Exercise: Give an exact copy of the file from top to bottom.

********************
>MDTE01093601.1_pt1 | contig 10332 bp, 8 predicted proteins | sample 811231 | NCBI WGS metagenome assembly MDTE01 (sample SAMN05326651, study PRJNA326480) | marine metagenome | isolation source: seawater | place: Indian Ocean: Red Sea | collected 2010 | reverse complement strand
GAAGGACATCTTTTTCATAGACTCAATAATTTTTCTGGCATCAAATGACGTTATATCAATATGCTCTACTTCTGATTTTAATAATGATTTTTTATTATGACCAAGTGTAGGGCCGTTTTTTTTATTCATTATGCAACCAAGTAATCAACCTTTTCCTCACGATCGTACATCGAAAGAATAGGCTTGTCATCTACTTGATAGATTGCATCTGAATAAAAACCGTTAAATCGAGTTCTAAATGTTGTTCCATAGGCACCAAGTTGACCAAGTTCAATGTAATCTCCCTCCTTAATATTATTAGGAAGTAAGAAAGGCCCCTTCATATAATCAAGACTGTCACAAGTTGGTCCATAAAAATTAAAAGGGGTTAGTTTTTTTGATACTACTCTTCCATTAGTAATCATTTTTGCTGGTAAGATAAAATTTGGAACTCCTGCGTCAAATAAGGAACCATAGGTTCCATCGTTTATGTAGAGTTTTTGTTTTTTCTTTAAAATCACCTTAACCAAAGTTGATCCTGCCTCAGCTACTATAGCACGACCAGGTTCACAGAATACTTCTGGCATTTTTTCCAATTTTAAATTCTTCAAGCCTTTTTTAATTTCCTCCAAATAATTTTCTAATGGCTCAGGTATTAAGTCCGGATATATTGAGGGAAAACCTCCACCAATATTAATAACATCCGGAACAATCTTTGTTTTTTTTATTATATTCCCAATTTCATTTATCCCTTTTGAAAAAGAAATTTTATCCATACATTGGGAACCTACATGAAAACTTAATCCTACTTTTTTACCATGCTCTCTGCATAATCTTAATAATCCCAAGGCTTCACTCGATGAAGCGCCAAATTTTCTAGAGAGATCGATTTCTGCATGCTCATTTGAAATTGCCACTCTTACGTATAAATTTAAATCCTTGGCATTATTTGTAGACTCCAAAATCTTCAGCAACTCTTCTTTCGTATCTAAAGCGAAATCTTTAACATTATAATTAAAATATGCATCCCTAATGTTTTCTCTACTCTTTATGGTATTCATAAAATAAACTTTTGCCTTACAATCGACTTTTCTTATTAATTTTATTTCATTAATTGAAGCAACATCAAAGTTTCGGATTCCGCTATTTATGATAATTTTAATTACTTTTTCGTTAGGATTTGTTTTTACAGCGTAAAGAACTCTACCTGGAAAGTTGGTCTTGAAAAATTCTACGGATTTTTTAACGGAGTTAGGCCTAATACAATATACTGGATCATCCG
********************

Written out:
>MDTE01093601.1_pt1 | contig 10332 bp, 8 predicted proteins | sample 811231 | NCBI WGS metagenome assembly MDTE01 (sample SAMN05326651, study PRJNA326480) | marine metagenome | isolation source: seawater | place: Indian Ocean: Red Sea | collected 2010 | reverse complement strand
GAAGGACATCTTTTTCATAGACTCAATAATTTTTCTGGCATCAAATGACGTTATATCAATATGCTCTACTTCTGATTTTAATAATGATTTTTTATTATGACCAAGTGTAGGGCCGTTTTTTTTATTCATTATGCAACCAAGTAATCAACCTTTTCCTCACGATCGTACATCGAAAGAATAGGCTTGTCATCTACTTGATAGATTGCATCTGAATAAAAACCGTTAAATCGAGTTCTAAATGTTGTTCCATAGGCACCAAGTTGACCAAGTTCAATGTAATCTCCCTCCTTAATATTATTAGGAAGTAAGAAAGGCCCCTTCATATAATCAAGACTGTCACAAGTTGGTCCATAAAAATTAAAAGGGGTTAGTTTTTTTGATACTACTCTTCCATTAGTAATCATTTTTGCTGGTAAGATAAAATTTGGAACTCCTGCGTCAAATAAGGAACCATAGGTTCCATCGTTTATGTAGAGTTTTTGTTTTTTCTTTAAAATCACCTTAACCAAAGTTGATCCTGCCTCAGCTACTATAGCACGACCAGGTTCACAGAATACTTCTGGCATTTTTTCCAATTTTAAATTCTTCAAGCCTTTTTTAATTTCCTCCAAATAATTTTCTAATGGCTCAGGTATTAAGTCCGGATATATTGAGGGAAAACCTCCACCAATATTAATAACATCCGGAACAATCTTTGTTTTTTTTATTATATTCCCAATTTCATTTATCCCTTTTGAAAAAGAAATTTTATCCATACATTGGGAACCTACATGAAAACTTAATCCTACTTTTTTACCATGCTCTCTGCATAATCTTAATAATCCCAAGGCTTCACTCGATGAAGCGCCAAATTTTCTAGAGAGATCGATTTCTGCATGCTCATTTGAAATTGCCACTCTTACGTATAAATTTAAATCCTTGGCATTATTTGTAGACTCCAAAATCTTCAGCAACTCTTCTTTCGTATCTAAAGCGAAATCTTTAACATTATAATTAAAATATGCATCCCTAATGTTTTCTCTACTCTTTATGGTATTCATAAAATAAACTTTTGCCTTACAATCGACTTTTCTTATTAATTTTATTTCATTAATTGAAGCAACATCAAAGTTTCGGATTCCGCTATTTATGATAATTTTAATTACTTTTTCGTTAGGATTTGTTTTTACAGCGTAAAGAACTCTACCTGGAAAGTTGGTCTTGAAAAATTCTACGGATTTTTTAACGGAGTTAGGCCTAATACAATATACTGGATCATCCG